Instead of cooking the dinner yourself or even walking to the restaurant, you are paying a premium charge to have it delivered. During my last two years of college, paying the premium for convenience wasn’t an option and although the adjustment was initially hard, I learned to love the instances that allowed me to spend time instead of money. I began to bake crackers from scratch, walk to work, prepare home cooked meals, repair my clothing with a needle and thread, and so much more. But even beyond that, I’ve grown to love the independence and empowerment that comes from doing things myself.

 

2)   Frugal Living is Good for the Earth

There is nothing I love more than spending time outside. Whether it’s at the beach, in the mountains at a hike or simply walking through the neighborhood, being outdoors is integral to my happiness. During my years in (almost) poverty, I learned something surprisingly: frugality is good for the earth. Biking instead of driving lessens carbon emissions, recycling cans for money ensures that they don’t end up in a landfill and buying secondhand saves the earth’s resources by minimizing the natural resources that are used in production and transportation.

Even though I always wanted to do good and help the earth, frugality gave me the personal incentive that I needed in order to fully commit to a more sustainable lifestyle. But what has surprised me the most is that it feels good. Every time I bike instead of walk or recycle a food container, I feel healthy and whole because I am taking care of the earth that has always taken care of me.

 

3)   Local Living is King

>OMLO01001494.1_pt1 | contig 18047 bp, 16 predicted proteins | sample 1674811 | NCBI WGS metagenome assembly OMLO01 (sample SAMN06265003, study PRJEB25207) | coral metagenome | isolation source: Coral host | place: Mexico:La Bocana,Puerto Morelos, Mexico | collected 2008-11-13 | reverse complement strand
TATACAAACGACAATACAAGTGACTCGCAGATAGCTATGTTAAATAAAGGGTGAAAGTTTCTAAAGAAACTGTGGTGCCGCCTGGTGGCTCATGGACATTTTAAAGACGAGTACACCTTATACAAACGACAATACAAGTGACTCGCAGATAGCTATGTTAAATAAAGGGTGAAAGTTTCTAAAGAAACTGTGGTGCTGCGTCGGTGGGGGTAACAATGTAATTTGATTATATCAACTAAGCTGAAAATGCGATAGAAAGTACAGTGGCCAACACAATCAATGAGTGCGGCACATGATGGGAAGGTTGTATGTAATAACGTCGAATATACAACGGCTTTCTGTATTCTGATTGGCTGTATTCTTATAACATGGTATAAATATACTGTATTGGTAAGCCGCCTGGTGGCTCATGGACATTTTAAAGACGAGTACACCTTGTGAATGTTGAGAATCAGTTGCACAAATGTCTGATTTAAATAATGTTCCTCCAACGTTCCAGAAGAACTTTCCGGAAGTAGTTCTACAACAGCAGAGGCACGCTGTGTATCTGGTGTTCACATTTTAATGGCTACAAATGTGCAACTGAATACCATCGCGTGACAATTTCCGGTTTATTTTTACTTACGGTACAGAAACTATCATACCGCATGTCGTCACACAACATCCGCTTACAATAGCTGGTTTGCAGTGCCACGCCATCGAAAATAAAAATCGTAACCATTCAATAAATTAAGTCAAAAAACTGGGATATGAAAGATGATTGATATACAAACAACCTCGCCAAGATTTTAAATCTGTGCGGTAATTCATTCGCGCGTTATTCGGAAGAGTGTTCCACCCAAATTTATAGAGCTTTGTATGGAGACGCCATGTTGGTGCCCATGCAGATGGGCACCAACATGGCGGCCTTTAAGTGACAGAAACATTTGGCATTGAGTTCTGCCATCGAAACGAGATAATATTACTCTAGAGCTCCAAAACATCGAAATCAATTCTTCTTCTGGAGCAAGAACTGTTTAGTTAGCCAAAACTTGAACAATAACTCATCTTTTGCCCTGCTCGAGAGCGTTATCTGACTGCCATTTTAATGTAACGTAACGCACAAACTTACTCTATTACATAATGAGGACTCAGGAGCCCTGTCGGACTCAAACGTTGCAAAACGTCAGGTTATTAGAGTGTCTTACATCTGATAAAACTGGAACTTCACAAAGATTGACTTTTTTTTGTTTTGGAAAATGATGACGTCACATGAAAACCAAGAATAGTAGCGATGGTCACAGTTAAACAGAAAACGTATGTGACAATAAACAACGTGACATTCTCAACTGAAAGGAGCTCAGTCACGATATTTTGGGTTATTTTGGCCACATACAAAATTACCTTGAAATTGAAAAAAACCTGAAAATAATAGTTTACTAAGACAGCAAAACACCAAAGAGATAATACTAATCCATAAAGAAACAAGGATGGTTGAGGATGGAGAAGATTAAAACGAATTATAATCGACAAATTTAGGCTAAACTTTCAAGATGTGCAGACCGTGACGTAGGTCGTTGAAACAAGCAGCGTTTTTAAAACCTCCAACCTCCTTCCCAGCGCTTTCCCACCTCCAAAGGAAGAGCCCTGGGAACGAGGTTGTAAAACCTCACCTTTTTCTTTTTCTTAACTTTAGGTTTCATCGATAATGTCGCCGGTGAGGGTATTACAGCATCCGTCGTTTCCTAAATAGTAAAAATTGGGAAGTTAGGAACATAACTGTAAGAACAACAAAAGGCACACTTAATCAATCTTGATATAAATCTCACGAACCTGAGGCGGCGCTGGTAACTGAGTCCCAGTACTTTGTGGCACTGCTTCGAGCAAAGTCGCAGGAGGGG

For college students, life is fairly local. The majority of students live near the place they spend the most time: campus. And the set-up is pretty sweet. Everything is within walking distance and all your friends are a few streets away. I decided to capitalize on the awesome college town set-up by living slightly outside the college town center yet still within walking distance of my classes and work. By living outside the center, I saved money on rent but was still close enough to live a local life. Most days I walked to class or hoped on a free bus. My job was about a ten-minute walk from my house and grocery stores were about fifteen. I saved money by not having to commute…anywhere. But I also enjoyed it.

We came to know the local grocery store workers, would stop by for a $2 frozen yogurt date on my walk home from work after a long week and all of my friends were a mere ten minutes away. I would wander through the weekly farmer’s market as I headed to my part-time job and would sometimes be gifted free fruit that would have otherwise gone to waste as the sellers packed up for the day. Hanging out with friends or classmates was impromptu and enjoyable because we didn’t have to worry about a long commute home in the dark. I saved money, but also lived a higher quality of life.

 

As I continue to move forward with my plans to pay off $13,000 of student loans in 12 months, the lessons I’ve learned from living in (almost) poverty are a source of inspiration, but also a reminder of my current privilege—the privilege to save out of choice instead of desperation.